History of the 1972 - 1990 Aston Martin V8
The Aston Martin V8 was a 2-door grand tourer manufactured between 1969 and 1989. Designed by William Towns, it featured an 8-cylinder engine driving the rear wheels.
The Aston Martin V8 was built in response to the company's customers' wishes for a V8 engined grand tourer. As a logical step to the previous straight-six powered DB6, the development was not in place to honour this. As a stop gap in 1967 the company released the DBS with straight-six Vantage power from the DB6. Two years later Tadek Marek's V8 materialised to be fitted to the new DBS V8. It remained in production for nearly 20 years to be replaced by the Virage in 1989.
From 1969 to 1972 Aston Martin built the DBS V8. Looking externally similar to the preceding 6-cylinder DBS, save the wire wheels and smaller front air dam, the V8 had a considerably higher purchase price. Other changes were larger front brake discs, air conditioning, and a more durable ZF gearbox. Utilising Bosch fuel injection, the DBS V8 could achieve 60mph in fewer than six seconds on the way to a top speed of nearly 160mph.
In early 1972, the DBS V8 name was changed to Aston Martin V8 and the 6-cylinder DBS was dropped leaving just the 6-cylinder Vantage as well as the V8 in production.
The V8 was now to be known as the AM V8 and also referred to as the Series 2 V8 to distinguish it from later cars. With David Brown's departure from the company, he had nonetheless overseen production of the Series 2 and ultimately just 288 were built.
In 1973 the decision was made to switch back to carburettors after attempts at getting the Bosch injection system to pass U.S. emissions tests had failed. As a result, a larger bonnet scoop was introduced to feed the quad twin choke Weber carburettors the car now sported.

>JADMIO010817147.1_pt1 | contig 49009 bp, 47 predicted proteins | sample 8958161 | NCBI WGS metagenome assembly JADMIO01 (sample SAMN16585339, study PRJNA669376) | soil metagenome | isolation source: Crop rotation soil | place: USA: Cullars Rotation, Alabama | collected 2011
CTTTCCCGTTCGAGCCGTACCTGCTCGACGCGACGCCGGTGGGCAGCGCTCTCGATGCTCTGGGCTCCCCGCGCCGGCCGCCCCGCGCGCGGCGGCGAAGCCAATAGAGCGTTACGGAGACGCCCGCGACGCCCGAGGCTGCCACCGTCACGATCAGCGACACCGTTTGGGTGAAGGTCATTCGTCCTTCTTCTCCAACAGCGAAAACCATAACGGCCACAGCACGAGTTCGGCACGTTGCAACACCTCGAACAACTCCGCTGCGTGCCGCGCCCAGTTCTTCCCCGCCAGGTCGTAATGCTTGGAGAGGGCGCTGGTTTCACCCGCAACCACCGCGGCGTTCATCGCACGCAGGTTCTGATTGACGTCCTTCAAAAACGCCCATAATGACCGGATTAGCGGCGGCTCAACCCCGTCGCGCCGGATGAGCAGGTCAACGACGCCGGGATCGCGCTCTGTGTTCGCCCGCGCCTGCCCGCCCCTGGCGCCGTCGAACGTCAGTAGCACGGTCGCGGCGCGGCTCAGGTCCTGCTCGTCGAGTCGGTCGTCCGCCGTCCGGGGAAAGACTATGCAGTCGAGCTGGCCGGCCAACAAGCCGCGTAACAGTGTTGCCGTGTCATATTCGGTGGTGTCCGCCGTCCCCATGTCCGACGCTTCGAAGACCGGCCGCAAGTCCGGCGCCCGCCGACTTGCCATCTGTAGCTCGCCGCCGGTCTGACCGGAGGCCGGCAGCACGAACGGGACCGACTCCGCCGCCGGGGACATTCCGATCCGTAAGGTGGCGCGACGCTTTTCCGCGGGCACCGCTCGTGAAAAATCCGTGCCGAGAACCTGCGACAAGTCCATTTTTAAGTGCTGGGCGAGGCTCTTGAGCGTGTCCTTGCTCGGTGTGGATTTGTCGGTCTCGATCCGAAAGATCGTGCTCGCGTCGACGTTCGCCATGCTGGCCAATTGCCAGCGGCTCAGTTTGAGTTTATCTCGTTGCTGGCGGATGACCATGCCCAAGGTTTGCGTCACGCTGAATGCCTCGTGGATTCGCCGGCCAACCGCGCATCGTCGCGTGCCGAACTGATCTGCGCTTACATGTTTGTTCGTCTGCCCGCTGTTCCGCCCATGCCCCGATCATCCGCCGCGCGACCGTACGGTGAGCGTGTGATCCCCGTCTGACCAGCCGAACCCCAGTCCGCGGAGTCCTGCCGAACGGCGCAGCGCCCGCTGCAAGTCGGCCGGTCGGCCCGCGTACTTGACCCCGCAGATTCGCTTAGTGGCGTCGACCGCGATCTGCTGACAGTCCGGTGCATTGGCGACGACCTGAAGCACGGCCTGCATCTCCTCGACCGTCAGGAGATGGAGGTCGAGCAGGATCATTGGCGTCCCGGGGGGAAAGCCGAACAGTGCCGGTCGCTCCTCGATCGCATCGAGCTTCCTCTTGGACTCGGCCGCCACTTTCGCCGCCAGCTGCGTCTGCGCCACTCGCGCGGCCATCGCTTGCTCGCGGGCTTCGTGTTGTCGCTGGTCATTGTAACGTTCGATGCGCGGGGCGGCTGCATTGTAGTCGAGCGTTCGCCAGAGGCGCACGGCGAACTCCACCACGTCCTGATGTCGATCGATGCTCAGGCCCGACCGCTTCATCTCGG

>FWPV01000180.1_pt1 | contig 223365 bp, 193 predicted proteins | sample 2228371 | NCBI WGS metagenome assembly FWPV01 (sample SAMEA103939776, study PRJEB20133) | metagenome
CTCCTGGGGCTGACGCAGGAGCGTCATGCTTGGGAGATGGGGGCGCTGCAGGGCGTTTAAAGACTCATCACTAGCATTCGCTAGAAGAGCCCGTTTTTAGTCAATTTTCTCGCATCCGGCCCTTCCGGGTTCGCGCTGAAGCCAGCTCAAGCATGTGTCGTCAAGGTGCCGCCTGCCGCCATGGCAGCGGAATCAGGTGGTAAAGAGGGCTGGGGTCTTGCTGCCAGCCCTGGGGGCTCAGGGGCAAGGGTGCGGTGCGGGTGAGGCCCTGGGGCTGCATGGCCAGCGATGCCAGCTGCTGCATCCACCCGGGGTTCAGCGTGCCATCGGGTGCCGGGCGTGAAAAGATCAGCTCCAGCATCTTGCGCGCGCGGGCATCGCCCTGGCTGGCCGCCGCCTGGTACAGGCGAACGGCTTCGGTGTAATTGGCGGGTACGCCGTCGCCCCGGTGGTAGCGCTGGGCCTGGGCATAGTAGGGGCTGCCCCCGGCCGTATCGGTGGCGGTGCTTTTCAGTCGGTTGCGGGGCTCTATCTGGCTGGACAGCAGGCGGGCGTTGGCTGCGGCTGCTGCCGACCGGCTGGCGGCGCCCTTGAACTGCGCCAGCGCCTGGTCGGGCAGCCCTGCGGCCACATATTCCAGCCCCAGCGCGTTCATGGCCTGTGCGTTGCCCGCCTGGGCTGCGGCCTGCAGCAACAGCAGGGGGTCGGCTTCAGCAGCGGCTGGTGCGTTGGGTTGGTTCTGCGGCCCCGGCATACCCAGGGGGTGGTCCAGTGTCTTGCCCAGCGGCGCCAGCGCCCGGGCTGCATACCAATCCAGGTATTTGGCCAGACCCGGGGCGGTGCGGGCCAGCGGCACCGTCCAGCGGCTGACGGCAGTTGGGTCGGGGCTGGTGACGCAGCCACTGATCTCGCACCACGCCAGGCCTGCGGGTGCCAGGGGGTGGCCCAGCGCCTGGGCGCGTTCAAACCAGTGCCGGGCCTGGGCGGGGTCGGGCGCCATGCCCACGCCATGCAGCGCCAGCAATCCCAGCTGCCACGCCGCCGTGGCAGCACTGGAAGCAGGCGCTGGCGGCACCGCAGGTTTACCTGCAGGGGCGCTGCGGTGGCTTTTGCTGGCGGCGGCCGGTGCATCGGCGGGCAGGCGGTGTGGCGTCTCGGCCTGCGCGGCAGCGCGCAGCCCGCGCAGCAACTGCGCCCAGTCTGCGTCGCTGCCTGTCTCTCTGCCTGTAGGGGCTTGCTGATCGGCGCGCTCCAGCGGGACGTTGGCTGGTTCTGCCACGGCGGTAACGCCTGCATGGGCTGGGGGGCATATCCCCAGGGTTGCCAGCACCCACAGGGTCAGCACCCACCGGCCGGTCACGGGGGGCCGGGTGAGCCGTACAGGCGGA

By 1978 after various engine modifications to counteract the detrimental effect of emissions regulations on the car's performance, the series 4 'Oscar India' was introduced. Gone was the large bonnet scoop to be replaced by a sculpted bulge and wood trim was fitted to the interior with a nod to Aston Martin's DB2/4 many years previously. Power for the American market cars was now down to 245bhp and the effect was further exacerbated in the convertible Volante by the addition of heavy body reinforcing to assist structural rigidity.
Fuel injection was again introduced in 1986 using a Weber/Marelli system that no longer needed the space of the previous carburettors. As a result the bonnet bulge was eliminated. In all, 405 series 5 coupes and 216 convertible Volante's were built before production ended in 1989.
The Aston Martin DBS V8 received a warm welcome from the buying public when it rolled off the production line in 1969. Marek's superlative V8 engine giving the elegant coupe the power and scope for development it truly needed. Perhaps the only criticism levelled at the car was its sheer width, making country lane motoring a potential challenge. Today the V8 still enjoys keen attention from enthusiasts and the design has aged quite well. Spare parts backup is very good from a number of owners clubs and specialist remanufacturers making repair and restoration a viable exercise.
The Aston Martin V8 spanned a 20 year production run and was the mainstay of the company at that time. With original owner David Brown's departure, Aston Martin fell into a succession of ownership hands to be finally bought by Ford in 1989. Competitors to the V8 were numerous over this 20 year period, some more notable exceptions being the Jaguar XJ12 and XJS V12, the Lamborghini Espada, and the Ferrari 400.